US military won’t administer coronavirus vaccines, health official says

But military will provide logistics support to ensure vaccine is available across US

U.S. military personnel won’t administer any COVID-19 vaccines to the American people, but they will provide logistics support, according to a senior health official.

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Once the vaccines are approved for use, the military will provide logistics support to ensure that the vaccine is available across the nation, says Paul Mango, deputy chief of staff for policy at the Department of Health and Human Services.

"The overwhelming majority of Americans will get a vaccine that no federal employee, including the Department of Defense, has touched," Mango said during an Oct. 23 teleconference regarding Operation Warp Speed. "That said ... we have the best logisticians in the world at the Department of Defense, working in conjunction with the [Centers for Disease Control and Prevention], to guide ... every logistical detail you could possibly think of."

Operation Warp Speed is the Department of Defense and HHS effort to find a vaccine for COVID-19.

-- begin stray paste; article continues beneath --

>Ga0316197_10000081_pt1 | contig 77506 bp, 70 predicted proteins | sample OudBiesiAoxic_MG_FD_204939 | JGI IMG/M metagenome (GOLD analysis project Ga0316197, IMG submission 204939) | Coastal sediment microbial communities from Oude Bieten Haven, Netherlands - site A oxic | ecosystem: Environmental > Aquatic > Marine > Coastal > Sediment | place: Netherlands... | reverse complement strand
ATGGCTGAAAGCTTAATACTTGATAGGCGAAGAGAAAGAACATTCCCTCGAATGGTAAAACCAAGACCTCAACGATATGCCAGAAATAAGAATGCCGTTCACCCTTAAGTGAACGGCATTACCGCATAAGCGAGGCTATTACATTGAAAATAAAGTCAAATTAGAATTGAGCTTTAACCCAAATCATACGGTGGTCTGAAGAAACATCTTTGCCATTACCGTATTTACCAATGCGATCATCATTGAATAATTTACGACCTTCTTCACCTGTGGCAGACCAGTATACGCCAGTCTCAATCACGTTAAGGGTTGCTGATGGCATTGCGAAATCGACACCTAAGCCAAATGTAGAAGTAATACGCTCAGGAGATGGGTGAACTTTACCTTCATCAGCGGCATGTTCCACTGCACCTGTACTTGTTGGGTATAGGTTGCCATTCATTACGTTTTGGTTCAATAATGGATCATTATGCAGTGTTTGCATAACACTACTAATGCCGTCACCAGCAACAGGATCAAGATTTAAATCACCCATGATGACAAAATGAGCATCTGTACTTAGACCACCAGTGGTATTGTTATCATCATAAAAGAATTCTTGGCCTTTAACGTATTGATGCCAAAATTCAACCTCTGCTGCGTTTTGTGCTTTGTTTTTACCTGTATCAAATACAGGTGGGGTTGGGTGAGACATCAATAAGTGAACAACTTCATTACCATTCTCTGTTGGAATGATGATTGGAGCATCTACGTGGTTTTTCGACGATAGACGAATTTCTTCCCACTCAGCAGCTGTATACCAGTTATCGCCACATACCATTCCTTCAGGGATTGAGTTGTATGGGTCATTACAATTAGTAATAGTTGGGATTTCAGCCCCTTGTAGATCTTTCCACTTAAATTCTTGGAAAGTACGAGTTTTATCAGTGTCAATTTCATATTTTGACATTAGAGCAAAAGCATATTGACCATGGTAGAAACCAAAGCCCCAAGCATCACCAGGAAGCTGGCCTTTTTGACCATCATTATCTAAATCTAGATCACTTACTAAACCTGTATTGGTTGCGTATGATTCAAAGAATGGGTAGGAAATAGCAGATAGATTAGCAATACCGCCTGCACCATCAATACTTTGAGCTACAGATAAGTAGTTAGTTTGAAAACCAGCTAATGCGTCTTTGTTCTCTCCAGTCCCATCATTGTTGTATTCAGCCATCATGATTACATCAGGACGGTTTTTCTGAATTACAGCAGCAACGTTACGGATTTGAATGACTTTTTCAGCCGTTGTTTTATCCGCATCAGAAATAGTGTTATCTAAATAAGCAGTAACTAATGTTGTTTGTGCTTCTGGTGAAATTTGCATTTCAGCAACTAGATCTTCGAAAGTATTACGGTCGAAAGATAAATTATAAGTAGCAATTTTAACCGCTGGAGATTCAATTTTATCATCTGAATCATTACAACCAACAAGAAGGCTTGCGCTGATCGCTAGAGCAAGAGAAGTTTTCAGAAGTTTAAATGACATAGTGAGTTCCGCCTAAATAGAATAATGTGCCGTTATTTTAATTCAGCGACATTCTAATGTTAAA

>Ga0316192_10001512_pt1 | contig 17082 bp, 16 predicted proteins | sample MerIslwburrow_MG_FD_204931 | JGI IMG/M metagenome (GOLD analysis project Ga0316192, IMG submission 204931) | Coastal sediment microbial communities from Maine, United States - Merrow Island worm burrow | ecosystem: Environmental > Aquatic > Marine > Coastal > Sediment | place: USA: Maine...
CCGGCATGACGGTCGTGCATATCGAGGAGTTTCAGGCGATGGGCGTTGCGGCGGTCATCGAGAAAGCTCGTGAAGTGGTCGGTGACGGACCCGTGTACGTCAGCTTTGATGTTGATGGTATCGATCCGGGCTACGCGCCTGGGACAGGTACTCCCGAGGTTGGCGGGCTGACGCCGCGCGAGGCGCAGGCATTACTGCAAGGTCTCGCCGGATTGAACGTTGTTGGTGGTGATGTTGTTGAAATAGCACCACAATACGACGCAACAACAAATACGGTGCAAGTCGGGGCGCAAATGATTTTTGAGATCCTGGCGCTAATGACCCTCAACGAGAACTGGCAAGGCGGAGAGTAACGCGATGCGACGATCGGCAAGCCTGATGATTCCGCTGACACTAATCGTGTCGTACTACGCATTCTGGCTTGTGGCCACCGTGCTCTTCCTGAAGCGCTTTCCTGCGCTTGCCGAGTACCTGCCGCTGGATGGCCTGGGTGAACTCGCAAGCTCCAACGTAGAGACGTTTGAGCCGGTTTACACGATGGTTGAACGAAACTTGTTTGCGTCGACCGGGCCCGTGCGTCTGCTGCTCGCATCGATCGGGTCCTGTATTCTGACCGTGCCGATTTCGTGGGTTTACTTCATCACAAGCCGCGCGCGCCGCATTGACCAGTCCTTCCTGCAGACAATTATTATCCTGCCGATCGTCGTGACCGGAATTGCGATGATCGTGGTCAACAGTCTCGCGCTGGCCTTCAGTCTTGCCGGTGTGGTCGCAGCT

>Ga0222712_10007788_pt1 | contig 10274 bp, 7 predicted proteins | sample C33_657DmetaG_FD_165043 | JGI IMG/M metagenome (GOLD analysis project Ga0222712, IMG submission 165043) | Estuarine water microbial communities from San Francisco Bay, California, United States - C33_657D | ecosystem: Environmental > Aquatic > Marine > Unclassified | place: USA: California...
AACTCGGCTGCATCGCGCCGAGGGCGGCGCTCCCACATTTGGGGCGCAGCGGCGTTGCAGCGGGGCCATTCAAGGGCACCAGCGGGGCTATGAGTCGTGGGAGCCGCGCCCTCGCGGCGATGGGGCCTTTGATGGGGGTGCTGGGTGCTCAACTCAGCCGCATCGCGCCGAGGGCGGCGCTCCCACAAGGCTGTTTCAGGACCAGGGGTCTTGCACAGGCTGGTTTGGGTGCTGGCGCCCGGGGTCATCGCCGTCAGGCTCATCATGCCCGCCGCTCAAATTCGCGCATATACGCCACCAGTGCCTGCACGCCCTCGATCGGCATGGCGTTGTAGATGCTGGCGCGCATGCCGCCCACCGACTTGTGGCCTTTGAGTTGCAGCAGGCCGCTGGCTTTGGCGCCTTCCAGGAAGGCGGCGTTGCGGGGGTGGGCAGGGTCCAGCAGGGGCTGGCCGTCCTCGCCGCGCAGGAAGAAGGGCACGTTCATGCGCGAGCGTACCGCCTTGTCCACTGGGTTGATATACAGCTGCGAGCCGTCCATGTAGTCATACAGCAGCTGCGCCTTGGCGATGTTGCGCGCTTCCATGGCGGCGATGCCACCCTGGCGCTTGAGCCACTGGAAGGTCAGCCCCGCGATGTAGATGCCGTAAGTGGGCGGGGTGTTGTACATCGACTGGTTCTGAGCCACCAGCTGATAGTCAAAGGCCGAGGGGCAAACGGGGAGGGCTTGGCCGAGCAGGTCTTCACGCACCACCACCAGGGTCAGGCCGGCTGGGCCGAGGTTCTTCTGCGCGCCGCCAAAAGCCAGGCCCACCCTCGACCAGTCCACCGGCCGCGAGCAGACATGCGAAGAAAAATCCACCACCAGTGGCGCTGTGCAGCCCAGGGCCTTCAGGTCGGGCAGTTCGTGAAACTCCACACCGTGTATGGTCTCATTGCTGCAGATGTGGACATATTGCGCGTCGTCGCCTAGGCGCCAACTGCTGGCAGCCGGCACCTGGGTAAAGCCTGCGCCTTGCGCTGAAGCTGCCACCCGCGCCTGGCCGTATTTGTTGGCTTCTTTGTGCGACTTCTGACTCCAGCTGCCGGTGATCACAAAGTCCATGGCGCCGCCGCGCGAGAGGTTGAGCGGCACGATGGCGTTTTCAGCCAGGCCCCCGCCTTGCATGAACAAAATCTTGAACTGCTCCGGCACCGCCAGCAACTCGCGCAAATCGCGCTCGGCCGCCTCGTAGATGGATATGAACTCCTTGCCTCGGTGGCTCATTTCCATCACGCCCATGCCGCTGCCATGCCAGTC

PICTURES: USNS COMFORT HOSPITAL SHIP ARRIVES IN NEW YORK CITY

Mango said the DoD would provide logistical support for the likes of needles, syringes, swabs, adhesive bandages, dry ice and trucks.

"Gen. [Gustave F. Perna], and his team ... are guiding all of that with scores of folks from both the CDC and the DOD," Mango added. "We will have an operation center that will tell us at any given time exactly where every dose of vaccine is."

Gen. Perna, the former commander of the Army’s Material Command, is the Chief Operating Officer of Operation Warp Speed.

The White House-backed Operation Warp Speed is pushing to have a vaccine ready for distribution in the coming months. The government is spending billions of dollars to manufacture vaccines even before they receive FDA approval, thereby cutting the timeline for delivery.

Officials at the Food and Drug Administration (FDA) have assured that the program will not interfere with their own science-based decisions. Vaccines that don't meet the test for approval would be discarded.

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The U.S. military has been heavily involved in the battle against COVID-19 across America.

Earlier this year, for example, the U.S Navy hospital ship “Comfort” assisted in New York City’s coronavirus relief.

Last month, the Pentagon said in a statement to Fox News that five U.S. military sites have been chosen to participate in Phase III COVID-19 vaccine trials.

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Fox News’ Amy McGorry, Lucas Tomlinson and The Associated Press contributed to this article. Follow James Rogers on Twitter @jamesjrogers